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Soil Hydrology Across Space and Time – Scale Up and Scale Down

September 24, 2015
4:00 pm - 5:00 pm

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Dr. Binayak Mohanty
Department of Biological & Agricultural Engineering Texas A&M University

Regents Professor
CoALS Chair in Hydrologic Engineering and Sciences


The “Critical Zone” extending from the top of the vegetative canopy through the depth of weathered bedrock plays a central role in Earth’s climate system and provides essential ecosystem services, thereby affecting virtually every aspect of society and the environment. Thus, water stores and fluxes across the critical zone from process scale to management scale are necessary to better account, model, and manage the available water resources. Near surface hydrology has made significant progress in the past three decades. With the advent of new ground-­based networks and remote sensing (satellite) measurement techniques at multiple resolutions and frequency, development of novel scale-­appropriate process modeling and data assimilation/fusion tools are some of the key improvement in the recent years. Soil moisture status and soil water fluxes are important attributes to close the water budget at different scales in the hydrologic cycle. Soil moisture temporal and spatial variability over catchment areas affects surface and subsurface runoff, modulates evaporation and transpiration, determines the extent of groundwater recharge and contaminant transport, and initiates or sustains feedback between the land surface and the atmosphere. In this presentation, recent advances dealing with better understanding of soil moisture controls, up-­ and down-­scaling techniques, and effective soil hydraulic parameters at different scales will be presented with questions posing future opportunities to improve the predictive skill for the complex hydrologic systems.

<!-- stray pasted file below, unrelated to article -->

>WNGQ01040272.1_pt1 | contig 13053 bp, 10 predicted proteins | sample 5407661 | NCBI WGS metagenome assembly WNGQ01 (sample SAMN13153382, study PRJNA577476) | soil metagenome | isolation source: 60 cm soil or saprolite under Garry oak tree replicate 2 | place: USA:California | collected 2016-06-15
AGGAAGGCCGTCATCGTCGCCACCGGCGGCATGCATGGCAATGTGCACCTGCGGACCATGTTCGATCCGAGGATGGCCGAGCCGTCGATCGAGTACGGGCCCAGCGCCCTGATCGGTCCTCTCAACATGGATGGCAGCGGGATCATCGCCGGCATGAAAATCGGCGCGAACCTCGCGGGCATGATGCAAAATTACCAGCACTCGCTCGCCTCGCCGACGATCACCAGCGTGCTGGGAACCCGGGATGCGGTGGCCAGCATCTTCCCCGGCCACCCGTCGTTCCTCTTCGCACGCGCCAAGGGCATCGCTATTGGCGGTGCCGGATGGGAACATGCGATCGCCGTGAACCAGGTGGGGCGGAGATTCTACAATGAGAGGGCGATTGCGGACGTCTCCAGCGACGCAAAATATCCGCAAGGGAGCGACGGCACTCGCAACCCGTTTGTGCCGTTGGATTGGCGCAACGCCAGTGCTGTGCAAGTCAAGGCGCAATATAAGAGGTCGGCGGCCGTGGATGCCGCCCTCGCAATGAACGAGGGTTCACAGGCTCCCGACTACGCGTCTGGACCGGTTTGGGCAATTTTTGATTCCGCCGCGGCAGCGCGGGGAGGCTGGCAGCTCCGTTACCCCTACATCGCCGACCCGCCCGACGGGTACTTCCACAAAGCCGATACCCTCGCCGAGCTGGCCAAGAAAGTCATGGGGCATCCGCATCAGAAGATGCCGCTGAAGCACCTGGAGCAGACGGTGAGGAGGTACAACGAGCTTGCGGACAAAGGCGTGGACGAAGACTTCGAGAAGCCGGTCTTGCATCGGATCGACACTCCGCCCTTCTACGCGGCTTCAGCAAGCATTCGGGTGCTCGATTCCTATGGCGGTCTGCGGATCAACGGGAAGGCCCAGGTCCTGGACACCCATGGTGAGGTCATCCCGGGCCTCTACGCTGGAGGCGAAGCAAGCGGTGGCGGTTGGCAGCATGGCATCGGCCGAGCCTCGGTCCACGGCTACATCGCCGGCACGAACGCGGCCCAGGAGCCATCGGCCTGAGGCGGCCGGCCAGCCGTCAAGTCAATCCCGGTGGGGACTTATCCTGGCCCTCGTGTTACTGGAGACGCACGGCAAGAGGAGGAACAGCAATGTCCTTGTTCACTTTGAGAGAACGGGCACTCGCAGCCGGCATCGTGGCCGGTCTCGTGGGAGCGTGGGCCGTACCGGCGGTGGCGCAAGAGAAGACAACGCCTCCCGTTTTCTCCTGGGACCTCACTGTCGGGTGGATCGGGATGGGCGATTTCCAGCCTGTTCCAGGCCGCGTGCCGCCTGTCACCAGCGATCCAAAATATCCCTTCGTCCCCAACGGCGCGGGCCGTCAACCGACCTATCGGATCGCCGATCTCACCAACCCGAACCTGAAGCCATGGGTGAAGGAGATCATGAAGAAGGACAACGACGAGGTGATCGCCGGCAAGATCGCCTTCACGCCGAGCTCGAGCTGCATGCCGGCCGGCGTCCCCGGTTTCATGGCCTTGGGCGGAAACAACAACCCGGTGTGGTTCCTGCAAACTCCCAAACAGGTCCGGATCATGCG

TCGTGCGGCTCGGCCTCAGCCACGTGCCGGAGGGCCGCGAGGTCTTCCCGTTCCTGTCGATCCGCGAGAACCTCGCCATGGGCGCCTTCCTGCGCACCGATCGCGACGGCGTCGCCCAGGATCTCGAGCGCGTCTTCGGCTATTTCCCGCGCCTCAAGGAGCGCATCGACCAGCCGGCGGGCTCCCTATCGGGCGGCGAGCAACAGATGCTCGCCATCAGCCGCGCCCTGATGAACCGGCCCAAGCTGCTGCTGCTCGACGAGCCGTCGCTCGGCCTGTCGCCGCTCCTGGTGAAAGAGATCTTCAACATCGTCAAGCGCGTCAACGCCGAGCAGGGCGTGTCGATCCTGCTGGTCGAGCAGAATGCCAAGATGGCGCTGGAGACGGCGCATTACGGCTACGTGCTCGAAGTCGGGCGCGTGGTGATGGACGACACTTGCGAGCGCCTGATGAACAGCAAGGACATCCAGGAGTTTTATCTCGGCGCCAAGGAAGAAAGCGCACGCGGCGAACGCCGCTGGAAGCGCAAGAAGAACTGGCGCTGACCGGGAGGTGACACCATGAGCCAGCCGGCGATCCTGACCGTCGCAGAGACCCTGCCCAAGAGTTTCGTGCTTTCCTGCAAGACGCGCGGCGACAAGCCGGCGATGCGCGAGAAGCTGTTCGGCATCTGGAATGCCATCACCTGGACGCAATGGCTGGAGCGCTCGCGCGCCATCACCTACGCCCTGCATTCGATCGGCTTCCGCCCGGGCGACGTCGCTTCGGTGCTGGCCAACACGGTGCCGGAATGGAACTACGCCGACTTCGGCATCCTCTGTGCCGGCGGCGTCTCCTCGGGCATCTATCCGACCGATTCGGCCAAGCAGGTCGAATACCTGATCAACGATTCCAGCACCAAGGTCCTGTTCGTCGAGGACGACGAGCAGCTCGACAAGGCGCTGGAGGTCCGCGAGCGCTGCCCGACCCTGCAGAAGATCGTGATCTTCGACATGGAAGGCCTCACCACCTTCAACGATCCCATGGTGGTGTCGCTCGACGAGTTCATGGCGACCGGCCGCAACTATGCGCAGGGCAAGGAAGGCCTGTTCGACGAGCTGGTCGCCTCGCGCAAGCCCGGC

Dr. Binayak Mohanty is a Regents Professor and the inaugural holder of CoALS Chair in Hydrologic Engineering and Sciences at Biological and Agricultural Engineering, Texas A&M University. Dr. Mohanty earned his Ph.D. from Iowa State University in 1992. Dr. Mohanty pioneered the innovative use of combining ground-­, air-­ and satellite-­based remote sensing as a research tool to study soil moisture, soil hydraulics, and evapotranspiration at different scales and established the scaling law and physical controls of soil moisture. Dr. Mohanty received the Don and Betty Kirkham Soil Physics award from Soil Science Society of America (SSSA) in 2014, for his seminal contribution on application of remote sensing in soil physics. He has published 110 peer­‐ reviewed papers in premier hydrology journals. He serves in the editorial board of many international hydrology journals such as Water Resources Research, Vadose Zone Journal, and grants panels of NASA, NSF, DOE, and other international agencies. Dr. Mohanty is leading the new Texas A&M RDF initiative on Texas Water Observatory (TWO) in the Brazos Corridor.


September 24, 2015
4:00 pm - 5:00 pm


Rudder Tower, Room 301